Report: Dramatic Decrease in CIA Drone Strikes During Obama’s Last Year

AP Photo/Kirsty Wigglesworth, File
AP Photo/Kirsty Wigglesworth, File

The number of CIA drone strikes have plummeted to a low single digit so far in 2016, President Barack Obama’s last full year in office, reports The Washington Post (WaPo), citing unnamed current and former U.S. officials.

According to the report:

The agency has carried out at most seven strikes in 2016, putting the spy service on course to take fewer shots from remotely piloted aircraft than in any year since 2007, two years before President Obama took office and made the agency’s drone program a pillar of his counterterrorism approach.

U.S. officials attributed the dramatic drop in the number of drone strikes to a number of factors ,“including the staggering depletion of al-Qaeda’s ranks in Pakistan, where in 2010 the agency launched 118 attacks,” notes WaPo.

In contrast, the CIA has launched only two missiles in Pakistan from unmanned aircraft so far this year.

WaPo points out:

The decline also has been driven by White House decisions to curtail the CIA’s lethal role in Yemen and restrict it from even flying armed drones over Syria — instead handing the unambiguous lead for such operations to the U.S. military’s elite Joint Special Operations Command (JSOC).

The sharp drop in CIA strikes comes as the White House is preparing to release data about the drone program for the first time, including the total number of strikes taken while Obama has been in office, as well as estimates of the number of militants and civilians killed. The administration also is expected to issue rules requiring periodic updates of those numbers.

CIA and White House officials declined to comment, acknowledges the outlet.

Nevertheless, anonymous U.S. officials reportedly revealed that the majority (four) of the CIA drone strikes this year have taken place in Yemen, the only country where both the CIA and the military are operating armed unmanned aerial vehicles (UAVs).

In an unprecedented move, the U.S. military began to publicly report its drone strikes on al-Qaeda targets in Yemen this year.

It is “a step that the Pentagon had refused to take in previous years largely out of concern that identifying its own operations but remaining silent on others would indirectly expose those carried out by the CIA,” notes WaPo.

The Yemen-based al-Qaeda in the Arabian Peninsula (AQAP), long considered by the United States government to be the most dangerous and potent branch of the jihadist group, has expanded its reach to unprecedented levels and quadrupled its manpower to 4,000 jihadists last year, according to the U.S. Department of State.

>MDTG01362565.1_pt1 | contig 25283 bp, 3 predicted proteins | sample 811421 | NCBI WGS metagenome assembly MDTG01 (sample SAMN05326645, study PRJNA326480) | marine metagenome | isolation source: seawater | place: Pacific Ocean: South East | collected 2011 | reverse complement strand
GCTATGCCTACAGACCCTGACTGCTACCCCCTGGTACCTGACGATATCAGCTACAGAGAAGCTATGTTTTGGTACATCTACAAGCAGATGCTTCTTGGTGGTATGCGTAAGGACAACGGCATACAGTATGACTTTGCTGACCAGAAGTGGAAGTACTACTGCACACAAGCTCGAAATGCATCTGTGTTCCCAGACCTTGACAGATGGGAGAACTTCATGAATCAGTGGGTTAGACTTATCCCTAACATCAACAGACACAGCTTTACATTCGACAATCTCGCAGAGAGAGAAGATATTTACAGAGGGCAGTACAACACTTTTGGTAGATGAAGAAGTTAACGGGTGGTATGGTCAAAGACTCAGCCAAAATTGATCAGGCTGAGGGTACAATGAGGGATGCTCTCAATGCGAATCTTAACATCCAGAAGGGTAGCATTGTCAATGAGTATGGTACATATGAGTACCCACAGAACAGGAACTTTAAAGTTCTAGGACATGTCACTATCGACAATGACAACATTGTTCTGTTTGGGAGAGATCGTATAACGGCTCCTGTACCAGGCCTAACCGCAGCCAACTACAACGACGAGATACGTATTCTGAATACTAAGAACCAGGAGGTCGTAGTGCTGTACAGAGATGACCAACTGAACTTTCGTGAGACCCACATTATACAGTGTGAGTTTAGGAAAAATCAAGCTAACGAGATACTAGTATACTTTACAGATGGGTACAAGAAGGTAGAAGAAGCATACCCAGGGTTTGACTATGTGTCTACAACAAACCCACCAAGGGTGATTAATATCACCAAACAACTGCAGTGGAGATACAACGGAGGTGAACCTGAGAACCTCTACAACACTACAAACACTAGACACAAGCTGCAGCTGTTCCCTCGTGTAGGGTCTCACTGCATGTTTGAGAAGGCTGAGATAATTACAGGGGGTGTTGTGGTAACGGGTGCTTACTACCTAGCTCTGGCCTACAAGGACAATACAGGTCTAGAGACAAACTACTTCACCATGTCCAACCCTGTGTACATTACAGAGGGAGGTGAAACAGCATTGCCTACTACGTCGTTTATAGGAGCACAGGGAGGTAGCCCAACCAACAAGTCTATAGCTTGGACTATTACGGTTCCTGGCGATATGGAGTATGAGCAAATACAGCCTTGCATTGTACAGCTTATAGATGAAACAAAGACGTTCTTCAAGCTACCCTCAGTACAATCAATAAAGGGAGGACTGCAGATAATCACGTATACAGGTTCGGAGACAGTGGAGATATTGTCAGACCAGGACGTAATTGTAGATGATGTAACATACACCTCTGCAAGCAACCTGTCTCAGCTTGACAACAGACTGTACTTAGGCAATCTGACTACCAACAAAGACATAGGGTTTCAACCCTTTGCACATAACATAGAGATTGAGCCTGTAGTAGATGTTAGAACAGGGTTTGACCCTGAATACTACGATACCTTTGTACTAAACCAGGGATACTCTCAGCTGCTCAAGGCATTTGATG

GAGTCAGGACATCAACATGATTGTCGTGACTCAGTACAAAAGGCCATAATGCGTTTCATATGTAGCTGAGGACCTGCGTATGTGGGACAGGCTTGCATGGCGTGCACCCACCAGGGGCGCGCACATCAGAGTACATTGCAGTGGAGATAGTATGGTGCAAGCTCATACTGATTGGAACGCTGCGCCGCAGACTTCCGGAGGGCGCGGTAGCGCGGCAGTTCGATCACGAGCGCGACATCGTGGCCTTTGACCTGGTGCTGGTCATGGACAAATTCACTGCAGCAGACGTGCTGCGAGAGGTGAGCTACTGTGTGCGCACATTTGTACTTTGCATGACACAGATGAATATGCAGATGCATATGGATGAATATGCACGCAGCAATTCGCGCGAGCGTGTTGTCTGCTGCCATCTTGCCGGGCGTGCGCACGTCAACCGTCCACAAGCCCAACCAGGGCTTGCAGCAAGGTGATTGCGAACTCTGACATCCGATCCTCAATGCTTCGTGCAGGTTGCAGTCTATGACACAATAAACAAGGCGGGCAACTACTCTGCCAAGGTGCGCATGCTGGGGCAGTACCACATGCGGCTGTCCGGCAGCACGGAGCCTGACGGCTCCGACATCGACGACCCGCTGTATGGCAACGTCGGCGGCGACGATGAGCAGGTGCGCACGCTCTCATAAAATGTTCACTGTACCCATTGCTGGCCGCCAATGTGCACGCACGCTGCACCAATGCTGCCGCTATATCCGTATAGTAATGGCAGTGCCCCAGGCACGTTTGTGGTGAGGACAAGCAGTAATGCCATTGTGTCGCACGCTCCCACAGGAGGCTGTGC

In its latest release posted on June 3, the Pentagon conceded that it was the ninth drone attack on suspected al-Qaeda jihadists in Yemen.

Moreover, the release also revealed details about a series of “previously unannounced counterterrorism strikes” going back to February.

The CIA, meanwhile, has not made any of its drone strikes public.

Earlier this month, The Wall Street Journal (WSJ) reported that Obama’s Department of Defense is expected to intensify its already-heavy reliance on U.S. special operations forces as part of an effort to “restructure” the manner in which America fights its war against Islamic jihadists and other terrorists.

U.S. defense officials told the WSJ that the overhaul “is designed to modernize the U.S. fighting effort and to better coordinate limited resources, including drones, intelligence, troops and funding.”

The Obama administration, with bipartisan assistance in Congress, has gutted the United States military, which has led to an increasingly deeper reliance on special operations forces and drones, among other military technologies.

“U.S. officials emphasized that the CIA has not been ordered to disarm its fleet of drones, and that its aircraft remain deeply involved in counterterrorism surveillance missions in Yemen and Syria even when they are not unleashing munitions,” reports The Washington Post.

“Still, the changes appear to mark a significant turning point for an agency that was fundamentally transformed after the attacks of Sept. 11, 2001, from a conventional intelligence-gathering service to a paramilitary force,” it adds.


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